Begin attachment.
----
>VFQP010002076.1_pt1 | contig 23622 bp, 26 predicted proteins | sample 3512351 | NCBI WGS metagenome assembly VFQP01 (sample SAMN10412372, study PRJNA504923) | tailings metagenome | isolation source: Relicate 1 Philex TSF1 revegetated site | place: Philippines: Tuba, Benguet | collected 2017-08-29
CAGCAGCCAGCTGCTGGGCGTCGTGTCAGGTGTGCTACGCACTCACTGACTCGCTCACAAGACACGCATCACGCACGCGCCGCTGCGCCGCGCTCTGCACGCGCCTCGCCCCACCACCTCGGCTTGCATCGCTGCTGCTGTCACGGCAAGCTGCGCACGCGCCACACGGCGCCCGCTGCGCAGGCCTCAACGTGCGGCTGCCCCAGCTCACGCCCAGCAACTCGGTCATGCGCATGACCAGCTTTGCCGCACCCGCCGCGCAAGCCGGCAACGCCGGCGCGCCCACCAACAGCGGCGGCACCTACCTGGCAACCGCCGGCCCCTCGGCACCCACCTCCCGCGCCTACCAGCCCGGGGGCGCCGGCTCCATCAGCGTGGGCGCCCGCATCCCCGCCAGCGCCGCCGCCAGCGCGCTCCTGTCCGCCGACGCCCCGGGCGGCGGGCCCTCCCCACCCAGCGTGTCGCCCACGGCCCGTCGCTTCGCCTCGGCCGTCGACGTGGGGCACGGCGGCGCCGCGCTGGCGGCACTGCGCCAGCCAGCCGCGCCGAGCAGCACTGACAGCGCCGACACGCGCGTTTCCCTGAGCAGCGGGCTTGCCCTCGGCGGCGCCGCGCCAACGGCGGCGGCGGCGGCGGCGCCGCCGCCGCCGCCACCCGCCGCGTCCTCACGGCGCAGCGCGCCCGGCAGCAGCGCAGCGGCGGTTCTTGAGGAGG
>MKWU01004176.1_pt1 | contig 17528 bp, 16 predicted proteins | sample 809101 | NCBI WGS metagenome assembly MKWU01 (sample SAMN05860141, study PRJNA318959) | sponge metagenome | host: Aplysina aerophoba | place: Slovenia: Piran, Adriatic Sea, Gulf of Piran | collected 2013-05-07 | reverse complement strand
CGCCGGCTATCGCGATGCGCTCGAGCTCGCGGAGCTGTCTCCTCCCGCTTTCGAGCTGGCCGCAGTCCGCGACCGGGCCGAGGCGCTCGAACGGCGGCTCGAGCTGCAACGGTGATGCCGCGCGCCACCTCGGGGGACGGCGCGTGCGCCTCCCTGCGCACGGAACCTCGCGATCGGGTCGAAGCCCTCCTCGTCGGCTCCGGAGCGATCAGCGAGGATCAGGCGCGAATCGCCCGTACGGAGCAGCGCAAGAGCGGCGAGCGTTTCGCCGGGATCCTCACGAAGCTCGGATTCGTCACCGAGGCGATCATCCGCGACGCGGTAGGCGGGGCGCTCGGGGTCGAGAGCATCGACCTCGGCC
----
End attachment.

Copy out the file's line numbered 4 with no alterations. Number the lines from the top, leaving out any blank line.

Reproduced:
CGCCGGCTATCGCGATGCGCTCGAGCTCGCGGAGCTGTCTCCTCCCGCTTTCGAGCTGGCCGCAGTCCGCGACCGGGCCGAGGCGCTCGAACGGCGGCTCGAGCTGCAACGGTGATGCCGCGCGCCACCTCGGGGGACGGCGCGTGCGCCTCCCTGCGCACGGAACCTCGCGATCGGGTCGAAGCCCTCCTCGTCGGCTCCGGAGCGATCAGCGAGGATCAGGCGCGAATCGCCCGTACGGAGCAGCGCAAGAGCGGCGAGCGTTTCGCCGGGATCCTCACGAAGCTCGGATTCGTCACCGAGGCGATCATCCGCGACGCGGTAGGCGGGGCGCTCGGGGTCGAGAGCATCGACCTCGGCC